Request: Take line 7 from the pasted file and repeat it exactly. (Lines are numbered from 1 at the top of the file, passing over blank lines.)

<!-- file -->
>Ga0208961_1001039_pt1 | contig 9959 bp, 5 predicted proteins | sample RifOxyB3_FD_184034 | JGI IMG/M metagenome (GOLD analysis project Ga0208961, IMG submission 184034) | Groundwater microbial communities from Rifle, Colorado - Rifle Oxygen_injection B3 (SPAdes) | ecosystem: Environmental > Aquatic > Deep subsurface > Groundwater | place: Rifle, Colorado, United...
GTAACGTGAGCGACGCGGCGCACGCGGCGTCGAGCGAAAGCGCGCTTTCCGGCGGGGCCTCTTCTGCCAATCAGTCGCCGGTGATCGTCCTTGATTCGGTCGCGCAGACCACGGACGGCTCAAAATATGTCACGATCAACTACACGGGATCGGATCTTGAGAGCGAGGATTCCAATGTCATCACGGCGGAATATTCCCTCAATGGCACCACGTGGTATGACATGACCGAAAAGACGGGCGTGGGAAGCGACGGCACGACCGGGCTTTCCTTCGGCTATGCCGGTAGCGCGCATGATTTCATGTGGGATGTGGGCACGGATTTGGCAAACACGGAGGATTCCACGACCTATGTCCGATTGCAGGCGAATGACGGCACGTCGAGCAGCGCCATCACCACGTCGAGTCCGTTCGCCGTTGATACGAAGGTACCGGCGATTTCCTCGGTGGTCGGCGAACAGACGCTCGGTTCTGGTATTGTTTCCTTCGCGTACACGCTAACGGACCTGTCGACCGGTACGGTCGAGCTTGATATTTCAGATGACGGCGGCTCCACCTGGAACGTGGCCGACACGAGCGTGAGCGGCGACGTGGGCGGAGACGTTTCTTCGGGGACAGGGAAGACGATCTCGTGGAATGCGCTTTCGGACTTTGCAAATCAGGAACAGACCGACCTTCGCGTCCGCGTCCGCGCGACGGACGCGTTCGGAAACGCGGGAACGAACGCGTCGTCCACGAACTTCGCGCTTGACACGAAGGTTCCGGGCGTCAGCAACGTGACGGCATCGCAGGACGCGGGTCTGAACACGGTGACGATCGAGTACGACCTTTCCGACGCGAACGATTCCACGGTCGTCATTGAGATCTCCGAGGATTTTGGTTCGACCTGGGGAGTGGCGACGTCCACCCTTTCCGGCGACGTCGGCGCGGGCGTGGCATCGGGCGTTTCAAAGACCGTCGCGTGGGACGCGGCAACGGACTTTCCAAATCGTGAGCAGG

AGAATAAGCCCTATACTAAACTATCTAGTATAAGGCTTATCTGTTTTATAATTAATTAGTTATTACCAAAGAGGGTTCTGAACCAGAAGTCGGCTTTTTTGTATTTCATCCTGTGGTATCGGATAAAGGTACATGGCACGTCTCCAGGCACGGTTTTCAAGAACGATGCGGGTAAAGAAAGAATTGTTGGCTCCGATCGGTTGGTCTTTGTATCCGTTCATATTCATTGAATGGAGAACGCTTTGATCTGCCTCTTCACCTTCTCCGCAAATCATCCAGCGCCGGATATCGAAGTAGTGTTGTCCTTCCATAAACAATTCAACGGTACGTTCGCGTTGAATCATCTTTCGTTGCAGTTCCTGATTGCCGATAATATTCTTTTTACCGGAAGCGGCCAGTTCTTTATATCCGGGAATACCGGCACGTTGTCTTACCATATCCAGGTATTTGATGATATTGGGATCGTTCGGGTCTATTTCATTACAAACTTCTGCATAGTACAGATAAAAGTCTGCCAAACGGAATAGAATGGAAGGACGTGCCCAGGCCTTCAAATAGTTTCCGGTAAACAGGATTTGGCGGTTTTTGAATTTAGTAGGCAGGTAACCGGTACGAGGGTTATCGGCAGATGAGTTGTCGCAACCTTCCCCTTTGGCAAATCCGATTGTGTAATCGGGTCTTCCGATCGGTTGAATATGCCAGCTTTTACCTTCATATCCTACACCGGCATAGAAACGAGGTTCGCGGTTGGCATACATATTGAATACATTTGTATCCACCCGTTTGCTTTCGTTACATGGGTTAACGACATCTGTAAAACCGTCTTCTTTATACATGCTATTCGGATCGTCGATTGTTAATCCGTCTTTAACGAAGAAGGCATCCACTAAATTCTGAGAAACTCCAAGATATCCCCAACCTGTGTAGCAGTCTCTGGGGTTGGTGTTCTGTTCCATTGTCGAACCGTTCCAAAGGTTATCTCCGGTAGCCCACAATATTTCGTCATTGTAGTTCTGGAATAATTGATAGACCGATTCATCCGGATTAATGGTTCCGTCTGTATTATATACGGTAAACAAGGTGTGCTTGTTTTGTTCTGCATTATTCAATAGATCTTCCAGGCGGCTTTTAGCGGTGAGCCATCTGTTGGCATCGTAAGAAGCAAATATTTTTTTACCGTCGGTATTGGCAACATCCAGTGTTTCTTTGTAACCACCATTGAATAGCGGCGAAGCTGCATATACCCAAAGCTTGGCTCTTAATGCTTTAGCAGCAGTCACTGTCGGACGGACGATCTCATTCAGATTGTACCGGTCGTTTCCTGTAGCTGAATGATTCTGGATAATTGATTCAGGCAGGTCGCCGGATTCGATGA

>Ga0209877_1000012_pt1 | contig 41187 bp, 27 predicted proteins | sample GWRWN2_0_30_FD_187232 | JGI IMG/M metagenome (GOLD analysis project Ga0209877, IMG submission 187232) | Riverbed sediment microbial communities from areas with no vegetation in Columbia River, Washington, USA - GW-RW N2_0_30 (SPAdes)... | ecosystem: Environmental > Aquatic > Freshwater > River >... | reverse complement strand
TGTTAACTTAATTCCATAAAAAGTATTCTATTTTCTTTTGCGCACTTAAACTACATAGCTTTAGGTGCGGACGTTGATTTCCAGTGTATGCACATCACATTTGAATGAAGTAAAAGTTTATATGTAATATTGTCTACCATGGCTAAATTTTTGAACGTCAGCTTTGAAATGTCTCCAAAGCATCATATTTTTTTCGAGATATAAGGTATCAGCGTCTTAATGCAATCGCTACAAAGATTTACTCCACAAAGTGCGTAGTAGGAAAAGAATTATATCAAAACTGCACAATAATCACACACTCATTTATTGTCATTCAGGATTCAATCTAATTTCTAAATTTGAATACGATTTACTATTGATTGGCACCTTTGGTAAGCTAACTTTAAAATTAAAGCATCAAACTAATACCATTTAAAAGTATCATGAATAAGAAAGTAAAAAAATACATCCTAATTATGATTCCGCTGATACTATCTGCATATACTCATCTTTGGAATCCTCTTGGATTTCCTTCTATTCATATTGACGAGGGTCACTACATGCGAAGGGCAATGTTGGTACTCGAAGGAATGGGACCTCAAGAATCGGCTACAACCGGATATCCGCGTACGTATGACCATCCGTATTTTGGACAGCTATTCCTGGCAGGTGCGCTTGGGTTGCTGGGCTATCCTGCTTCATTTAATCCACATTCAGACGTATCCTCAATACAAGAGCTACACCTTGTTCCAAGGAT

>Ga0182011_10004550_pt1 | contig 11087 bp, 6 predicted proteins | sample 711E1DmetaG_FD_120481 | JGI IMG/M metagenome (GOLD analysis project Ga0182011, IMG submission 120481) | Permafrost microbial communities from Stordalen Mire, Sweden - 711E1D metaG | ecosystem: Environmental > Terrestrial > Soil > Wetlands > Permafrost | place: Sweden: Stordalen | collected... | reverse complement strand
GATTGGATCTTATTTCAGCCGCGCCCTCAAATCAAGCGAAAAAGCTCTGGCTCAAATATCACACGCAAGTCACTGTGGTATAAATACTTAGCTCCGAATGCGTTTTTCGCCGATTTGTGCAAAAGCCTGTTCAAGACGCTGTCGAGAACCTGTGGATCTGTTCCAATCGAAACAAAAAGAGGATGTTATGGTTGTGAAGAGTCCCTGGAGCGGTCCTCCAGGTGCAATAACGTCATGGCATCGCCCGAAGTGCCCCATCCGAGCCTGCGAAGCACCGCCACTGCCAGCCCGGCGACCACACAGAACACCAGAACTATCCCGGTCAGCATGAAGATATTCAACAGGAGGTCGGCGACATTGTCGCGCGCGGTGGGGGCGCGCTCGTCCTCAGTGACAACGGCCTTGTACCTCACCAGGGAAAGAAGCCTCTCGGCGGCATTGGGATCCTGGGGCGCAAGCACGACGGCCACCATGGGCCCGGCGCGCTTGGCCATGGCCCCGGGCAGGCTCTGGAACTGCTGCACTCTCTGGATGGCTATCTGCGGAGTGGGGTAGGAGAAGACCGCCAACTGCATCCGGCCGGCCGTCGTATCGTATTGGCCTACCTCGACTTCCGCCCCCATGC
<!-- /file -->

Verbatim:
GATTGGATCTTATTTCAGCCGCGCCCTCAAATCAAGCGAAAAAGCTCTGGCTCAAATATCACACGCAAGTCACTGTGGTATAAATACTTAGCTCCGAATGCGTTTTTCGCCGATTTGTGCAAAAGCCTGTTCAAGACGCTGTCGAGAACCTGTGGATCTGTTCCAATCGAAACAAAAAGAGGATGTTATGGTTGTGAAGAGTCCCTGGAGCGGTCCTCCAGGTGCAATAACGTCATGGCATCGCCCGAAGTGCCCCATCCGAGCCTGCGAAGCACCGCCACTGCCAGCCCGGCGACCACACAGAACACCAGAACTATCCCGGTCAGCATGAAGATATTCAACAGGAGGTCGGCGACATTGTCGCGCGCGGTGGGGGCGCGCTCGTCCTCAGTGACAACGGCCTTGTACCTCACCAGGGAAAGAAGCCTCTCGGCGGCATTGGGATCCTGGGGCGCAAGCACGACGGCCACCATGGGCCCGGCGCGCTTGGCCATGGCCCCGGGCAGGCTCTGGAACTGCTGCACTCTCTGGATGGCTATCTGCGGAGTGGGGTAGGAGAAGACCGCCAACTGCATCCGGCCGGCCGTCGTATCGTATTGGCCTACCTCGACTTCCGCCCCCATGC